If the Xbox had failed to launch with Halo, I often wonder how the videogame landscape would now appear. Not just for Microsoft’s debut console, which owes its very survival to Bungie’s launch-title, but the industry itself. Halo helped usher in a new era of first-person shooters on home consoles, an impact unseen since Goldeneye. It established a rabid fan base, who would eventually contribute to the sequel’s media-shattering launch, where videogames finally enjoyed the same critical and commercial reception as film.
But why was Halo so popular? What was it about Bungie’s design that resulted in such a defining title? And was the game’s success beneficial for the industry, or not?
The Holy Ring
Whereas now, Halo has broadened into comics, novels and – almost – film, fans had no knowledge of the story or the canon before the Pillar of Autumn’s random slip-space jump found the Halo ring. Immediately, we’re thrust into combat, as the fearsome Covenant board the ailing ship, and the Master Chief is woken from cryosleep.
The Chief is an intriguing character, so silent and disciplined he seems as robotic as his appearance suggests. Thankfully, the AI character of Cortana lends some much-needed personality to affairs. Upon escaping from the bombarded Pillar of Autumn, the Chief must gather together the splinters of UNSC military and stage an assault on the Covenant, who seek to claim the Halo ring and its almost godlike power.
The very DNA of Halo is inspired by various iconic films and novels. Larry Niven’s Ringworld books may have inspired the Halo structures, and the character dynamics between the Marines in James Cameron’s Aliens were probably the basis for Halo’s infantry. Sergeant Johnson himself is an analogue of the Sergeant from the same film.
The Master Chief, however, is an entirely different prospect. He’s a character designed entirely for videogames, a man defined by his actions, not his words. His sparse dialogue is representative of Bungie’s acute understanding of how to position a protagonist, especially in a first-person perspective.
When a game reaches a level of success akin to Halo’s, it’s only natural a contingent of industry followers will eagerly attempt to dispel any notion of its quality. Whether Halo deserves such success is debatable, but you cannot deny it has set the foundation for an entire generation of first-person shooters.
For instance, Bungie eschewed the traditional model of characters carrying an entire arsenal of weapons, instead opting for a two-gun approach. The Chief can carry any combination of weaponry he likes, but only in pairs. It helps to focus the player on rationalising encounters, and is bolstered by the series’ patented health-system.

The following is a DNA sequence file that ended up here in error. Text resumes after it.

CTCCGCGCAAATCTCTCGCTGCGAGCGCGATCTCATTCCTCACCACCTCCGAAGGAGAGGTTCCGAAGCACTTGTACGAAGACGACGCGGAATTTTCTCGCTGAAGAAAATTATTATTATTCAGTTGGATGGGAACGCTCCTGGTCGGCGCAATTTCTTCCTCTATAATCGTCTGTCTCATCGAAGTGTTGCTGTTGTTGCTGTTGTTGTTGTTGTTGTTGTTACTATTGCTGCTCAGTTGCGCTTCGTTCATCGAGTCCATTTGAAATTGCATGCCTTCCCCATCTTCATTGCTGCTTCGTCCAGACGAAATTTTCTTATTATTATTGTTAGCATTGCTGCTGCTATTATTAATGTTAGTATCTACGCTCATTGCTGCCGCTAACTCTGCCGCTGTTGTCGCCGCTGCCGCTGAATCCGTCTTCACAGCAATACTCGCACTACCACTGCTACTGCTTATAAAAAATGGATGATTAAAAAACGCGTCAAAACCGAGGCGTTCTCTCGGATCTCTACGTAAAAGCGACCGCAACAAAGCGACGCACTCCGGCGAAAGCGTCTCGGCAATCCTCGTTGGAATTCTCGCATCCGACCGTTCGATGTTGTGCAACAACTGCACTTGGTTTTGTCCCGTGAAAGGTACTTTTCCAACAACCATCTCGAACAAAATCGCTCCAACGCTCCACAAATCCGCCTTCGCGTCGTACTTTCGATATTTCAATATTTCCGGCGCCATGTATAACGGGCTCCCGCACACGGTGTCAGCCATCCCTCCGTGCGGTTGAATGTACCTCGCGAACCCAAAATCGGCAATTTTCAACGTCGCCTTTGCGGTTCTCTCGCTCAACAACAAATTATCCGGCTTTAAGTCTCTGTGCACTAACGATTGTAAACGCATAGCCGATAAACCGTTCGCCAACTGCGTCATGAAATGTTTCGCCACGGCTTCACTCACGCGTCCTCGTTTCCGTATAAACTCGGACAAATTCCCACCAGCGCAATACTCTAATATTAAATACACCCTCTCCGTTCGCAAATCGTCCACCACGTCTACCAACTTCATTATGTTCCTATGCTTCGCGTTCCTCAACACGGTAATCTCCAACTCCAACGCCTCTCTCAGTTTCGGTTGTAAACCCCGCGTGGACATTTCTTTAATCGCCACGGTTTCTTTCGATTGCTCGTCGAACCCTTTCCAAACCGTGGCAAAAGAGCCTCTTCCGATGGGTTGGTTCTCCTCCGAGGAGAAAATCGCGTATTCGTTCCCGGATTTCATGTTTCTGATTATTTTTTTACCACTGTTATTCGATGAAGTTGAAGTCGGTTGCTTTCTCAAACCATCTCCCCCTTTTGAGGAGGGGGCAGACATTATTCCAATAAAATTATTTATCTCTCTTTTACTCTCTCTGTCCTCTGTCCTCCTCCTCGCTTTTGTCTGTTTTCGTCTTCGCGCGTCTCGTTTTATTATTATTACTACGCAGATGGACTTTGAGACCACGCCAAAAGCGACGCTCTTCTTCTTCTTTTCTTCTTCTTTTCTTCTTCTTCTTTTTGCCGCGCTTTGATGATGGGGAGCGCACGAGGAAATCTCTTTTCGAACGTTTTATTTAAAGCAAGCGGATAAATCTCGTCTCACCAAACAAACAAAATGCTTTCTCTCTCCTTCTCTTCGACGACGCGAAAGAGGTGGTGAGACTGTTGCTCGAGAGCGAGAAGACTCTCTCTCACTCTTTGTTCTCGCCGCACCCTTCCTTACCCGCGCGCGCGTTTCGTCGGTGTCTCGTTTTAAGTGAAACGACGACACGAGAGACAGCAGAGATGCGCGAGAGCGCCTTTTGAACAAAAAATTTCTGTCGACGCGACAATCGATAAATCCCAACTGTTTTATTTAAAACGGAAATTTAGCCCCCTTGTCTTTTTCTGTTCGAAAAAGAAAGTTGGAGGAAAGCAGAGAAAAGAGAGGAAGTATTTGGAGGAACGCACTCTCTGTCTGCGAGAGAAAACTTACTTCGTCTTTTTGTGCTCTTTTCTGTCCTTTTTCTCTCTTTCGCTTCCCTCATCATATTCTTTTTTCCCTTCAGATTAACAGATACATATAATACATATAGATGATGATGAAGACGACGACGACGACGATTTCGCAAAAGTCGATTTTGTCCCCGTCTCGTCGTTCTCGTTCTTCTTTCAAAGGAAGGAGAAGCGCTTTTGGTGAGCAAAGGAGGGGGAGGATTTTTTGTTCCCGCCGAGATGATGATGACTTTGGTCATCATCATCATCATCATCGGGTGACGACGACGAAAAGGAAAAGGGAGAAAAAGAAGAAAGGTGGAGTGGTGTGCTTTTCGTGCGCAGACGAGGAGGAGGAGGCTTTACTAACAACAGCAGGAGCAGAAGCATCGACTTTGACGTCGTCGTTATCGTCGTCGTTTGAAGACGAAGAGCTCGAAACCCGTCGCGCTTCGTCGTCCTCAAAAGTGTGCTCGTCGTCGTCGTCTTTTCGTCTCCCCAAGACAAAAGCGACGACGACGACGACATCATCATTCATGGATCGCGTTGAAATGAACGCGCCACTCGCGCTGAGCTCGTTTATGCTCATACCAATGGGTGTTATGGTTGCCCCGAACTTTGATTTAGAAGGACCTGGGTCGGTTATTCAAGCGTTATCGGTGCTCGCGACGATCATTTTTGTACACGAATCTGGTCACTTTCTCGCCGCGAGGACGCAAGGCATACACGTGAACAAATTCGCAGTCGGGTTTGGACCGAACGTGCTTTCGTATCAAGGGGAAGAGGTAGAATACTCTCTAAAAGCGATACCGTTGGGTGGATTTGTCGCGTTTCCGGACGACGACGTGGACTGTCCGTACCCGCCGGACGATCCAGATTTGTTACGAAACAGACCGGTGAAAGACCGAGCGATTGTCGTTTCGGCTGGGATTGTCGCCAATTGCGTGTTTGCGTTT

Thanks to his cybernetic suit, the Master Chief can absorb a number of hits before his health is depleted. This ‘shield’ replenishes itself, unlike his health, which can be boosted with medical supplies. It meant players needn’t constantly worry about their health.
All this, along with a veritable ecosystem of AI behaviours for both allies and enemies and an enjoyable dose of vehicular combat, resulted in a streamlined, rewarding experience. Pitch-perfect controls and expertly staged encounters polished the experience to a nigh perfect sheen.
While the campaign was obviously a step-up for the genre, it was the multiplayer Bungie crafted that truly elevated Halo to classic status. Sadly, the game was released before Xbox Live was born, so the options were limited to split-screen or system-link.
Regardless, the multiplayer was fun, rewarding and intense. Maps were varied, from the sprawling, twisted tundra of Sidewinder to the complex layout of Prisoner, with its latticework of bridges and layers. The weapon-set was generally quite balanced, with the Assault Rifle the basic weapon of choice. You could choose from either UNSC or Covenant weaponry, with the latter capable of draining shields faster, and the former better at harming unshielded enemies.
It wasn’t entirely perfect. The infamous Pistol fans both loved and hated could pop skulls in less than three shots. The Scorpion tank, though slow and lumbering, was sturdy and powerful and, in the wrong hands, immensely annoying.
But the key to Halo’s multiplayer appeal is Bungie’s focus on distilling it to its core components. No Spartan was stronger than another, the so-called ‘power weapons’ were sparse and low on ammunition, and it wasn’t crammed with radical new game types. Again, like the campaign, it was focused and sleek, with very little baggage or extraneous features. It paved the way for Halo 2’s success and Xbox Live establishing itself as the premier online service for home consoles.
Standing The Test Of Time
It’s been eight years since Halo was released, and its influence is obvious. First-person shooters are now one of the most popular genres on home consoles, and the conventions Halo set - two-weapon limit, recharging shields etc – permeate the design of almost every offering in the genre since.
Halo’s critical success is matched only by its commercial impact. Halo 2 generated $125 million in twenty-four hours, a record only broken by the follow-up, Halo 3, which earned $170 million in the same amount of time. The multiplayer has since ascended to Xbox Live, and remains a constant figure on the Top 10 polls.
But what of the original Halo we’ve been discussing; how does it stand the test of time? I believe of the three games, it has the strongest campaign offering. The reveal of the Halo ring is an indelible moment, and Assault on the Control Room and The Silent Cartographer are standout set-pieces, too. It laid the groundwork for first-person shooters on home consoles, and no matter what the sequels achieve in gross and recognition, they cannot equal such a feat.